Why You're Not Seeing Results From Your Workouts (or Meal Plans)

January 16, 2020

 

Good health and fitness books or training and diet programs work because they provide information that has been proven to achieve particular results, whether it's building muscle, becoming more athletic, burning fat or simply boosting overall health. 

 

Whether a training or diet program works, is not why so many people keep finding themselves back at "Day 1". The nutrition and training guidance/ programs we offer at SWEAT, FITNESS work. But certain programs are more effective for certain individuals because they are able to crack the code and learn how to change their behaviour aka lifestyle. 

 

Let's dig in a little deeper into why some people are fit and other struggle to fit into their fave pair of jeans. Beyond the calories in versus calories out equation, or finding the perfect number of sets and reps to do, the real breakdowns in body transformation don't occur in your muscles or fat cells - they happen in your head. 

 

Truth is, your success in anything you do, is determined by your ability to adhere to a number of behavioural changes. Unless you inherently love exercise and eating good wholesome foods, shifting to new habits takes a lot of mental energy. And if you don't use the right approach, your brain can literally prevent you from making the changes you desperately want. 

 

So, instead of getting down on yourself. Arm yourself with some basic knowledge that will make sure your mind is strong enough to carry your body to its new best self. 

 

 

Willpower: Don't Rely on It 

 

Listen close, first rule of willpower is doing everything possible not to solely rely on it. Now, don't get us wrong, willpower is a real thing and it could be the reason why many of us head to the gym and eat clean instead of lay on the sofa and eat ice cream all day, but it is also the reason so many people have trouble adapting to healthy behaviours that feel foreign. 

 

This is why it's important when taking on a new plan to be aware of the ways your will power might make it difficult for your to achieve success. Instead of thinking, "I must avoid all of the candy in my pantry," the thinking could rather be - you must throw out all the food you know you have trouble avoiding and replace it with the healthy stuff you want to eat.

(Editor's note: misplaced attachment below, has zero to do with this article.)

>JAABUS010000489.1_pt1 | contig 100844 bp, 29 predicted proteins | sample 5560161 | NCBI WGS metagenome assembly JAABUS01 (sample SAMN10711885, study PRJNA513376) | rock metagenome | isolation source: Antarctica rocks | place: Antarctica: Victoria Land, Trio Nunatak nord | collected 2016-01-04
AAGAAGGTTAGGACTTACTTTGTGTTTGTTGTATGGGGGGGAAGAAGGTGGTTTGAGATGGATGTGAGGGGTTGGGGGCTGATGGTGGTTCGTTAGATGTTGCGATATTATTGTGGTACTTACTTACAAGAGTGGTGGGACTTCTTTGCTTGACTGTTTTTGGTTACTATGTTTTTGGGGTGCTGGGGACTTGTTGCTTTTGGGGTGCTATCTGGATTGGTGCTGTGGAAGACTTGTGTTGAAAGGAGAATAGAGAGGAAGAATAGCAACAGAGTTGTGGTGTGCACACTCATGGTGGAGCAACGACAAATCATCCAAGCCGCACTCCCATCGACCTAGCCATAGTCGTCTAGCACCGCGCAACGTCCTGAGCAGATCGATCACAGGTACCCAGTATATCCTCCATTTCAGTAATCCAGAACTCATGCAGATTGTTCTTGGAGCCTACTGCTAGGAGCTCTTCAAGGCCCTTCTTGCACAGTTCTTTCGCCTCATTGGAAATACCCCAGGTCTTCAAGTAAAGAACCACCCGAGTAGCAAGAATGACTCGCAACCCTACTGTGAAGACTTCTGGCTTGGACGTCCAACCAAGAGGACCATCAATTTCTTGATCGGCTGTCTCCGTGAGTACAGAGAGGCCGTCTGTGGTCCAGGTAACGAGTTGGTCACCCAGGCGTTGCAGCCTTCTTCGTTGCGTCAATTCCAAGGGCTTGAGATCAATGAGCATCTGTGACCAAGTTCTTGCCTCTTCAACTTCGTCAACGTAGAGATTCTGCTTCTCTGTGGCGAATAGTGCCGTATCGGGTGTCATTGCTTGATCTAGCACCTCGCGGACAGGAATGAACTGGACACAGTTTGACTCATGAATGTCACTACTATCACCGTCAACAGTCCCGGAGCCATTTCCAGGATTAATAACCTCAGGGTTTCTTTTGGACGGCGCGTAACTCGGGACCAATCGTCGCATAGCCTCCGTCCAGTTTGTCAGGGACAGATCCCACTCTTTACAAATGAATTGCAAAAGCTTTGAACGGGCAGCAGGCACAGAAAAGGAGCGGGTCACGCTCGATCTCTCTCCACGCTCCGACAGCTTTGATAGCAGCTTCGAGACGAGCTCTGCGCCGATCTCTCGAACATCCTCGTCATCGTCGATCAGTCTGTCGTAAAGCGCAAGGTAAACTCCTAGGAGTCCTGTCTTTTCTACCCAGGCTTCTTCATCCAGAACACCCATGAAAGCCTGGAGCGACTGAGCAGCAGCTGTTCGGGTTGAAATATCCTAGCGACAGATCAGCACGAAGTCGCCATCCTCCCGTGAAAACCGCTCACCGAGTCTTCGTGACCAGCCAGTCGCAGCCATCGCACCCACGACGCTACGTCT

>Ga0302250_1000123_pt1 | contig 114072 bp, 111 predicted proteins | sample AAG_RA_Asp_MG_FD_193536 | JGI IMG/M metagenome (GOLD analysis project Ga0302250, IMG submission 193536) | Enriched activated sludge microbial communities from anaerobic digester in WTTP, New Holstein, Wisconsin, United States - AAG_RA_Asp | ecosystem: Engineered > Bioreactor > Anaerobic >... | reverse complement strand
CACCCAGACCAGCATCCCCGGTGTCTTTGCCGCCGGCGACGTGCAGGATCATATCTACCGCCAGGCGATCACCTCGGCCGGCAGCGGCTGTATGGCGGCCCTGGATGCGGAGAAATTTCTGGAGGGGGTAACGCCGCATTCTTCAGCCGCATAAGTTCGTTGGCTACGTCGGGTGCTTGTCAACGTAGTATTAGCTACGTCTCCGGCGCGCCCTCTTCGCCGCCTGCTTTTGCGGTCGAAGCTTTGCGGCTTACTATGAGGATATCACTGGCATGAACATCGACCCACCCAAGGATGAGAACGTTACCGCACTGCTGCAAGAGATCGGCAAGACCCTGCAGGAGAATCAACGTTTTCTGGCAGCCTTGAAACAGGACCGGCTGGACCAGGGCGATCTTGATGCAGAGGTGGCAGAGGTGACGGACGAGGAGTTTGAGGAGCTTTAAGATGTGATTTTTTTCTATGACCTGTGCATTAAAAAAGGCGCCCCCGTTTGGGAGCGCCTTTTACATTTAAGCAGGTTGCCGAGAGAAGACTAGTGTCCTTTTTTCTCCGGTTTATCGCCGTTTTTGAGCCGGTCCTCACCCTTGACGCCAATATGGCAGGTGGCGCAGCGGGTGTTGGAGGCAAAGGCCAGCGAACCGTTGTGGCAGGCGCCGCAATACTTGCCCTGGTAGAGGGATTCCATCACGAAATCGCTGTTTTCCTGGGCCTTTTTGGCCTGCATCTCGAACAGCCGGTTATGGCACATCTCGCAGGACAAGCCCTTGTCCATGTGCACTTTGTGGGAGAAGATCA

Willpower can be faulty, so build on systems that will guide your behaviour and ensure that when willpower fails, it is not the only option to get you moving. 

 

The thing we find the most interesting about willpower is that we legit have limited amounts of it available. The area of your brain that controls your willpower is located in your prefrontal cortex. You might remember hearing 'prefrontal cortex' in biology class or a few nights ago on Grey's Anatomy, it is the area directly behind your forehead. 

 

Your PFC helps you with all your day-to-day tasks, everything from short term memory (What did my boss just tell me to do?), figuring out simple tasks and even staying focused in a meeting or while driving. 

 

This part of our brain is busy all the time. So whenever you take on a new behaviour - especially one as big as getting in shape or eating better - it's like having a massive project dropped on your lap and being told everyone else in the office is too busy to help. You get? 

 

The result? Desired actions - if new - can be very very hard to execute and maintain. In fact it can be more than your brain can handle, meaning you default to old or undesirable behaviours. Researchers refer to this as 'cognitive load'. The more space you take up in your PFC, the harder it is to make certain decisions. 

 

If you are trying to change 10 behaviours at the same time, it is nearly impossible to succeed. Your brain just won't have it. As a result you are more likely to find yourself eating that cake in December and not because you are celebrating your new body. 

 

Our advice? Think small but still dream BIG, you can do this by breaking your goals up into smaller milestones. Train yourself and prepare accordingly so that you have enough willpower at hand to take on new tasks, and continue building on healthy habits that will get you through the days when willpower is on the low. 

 

 

 

 

 

 

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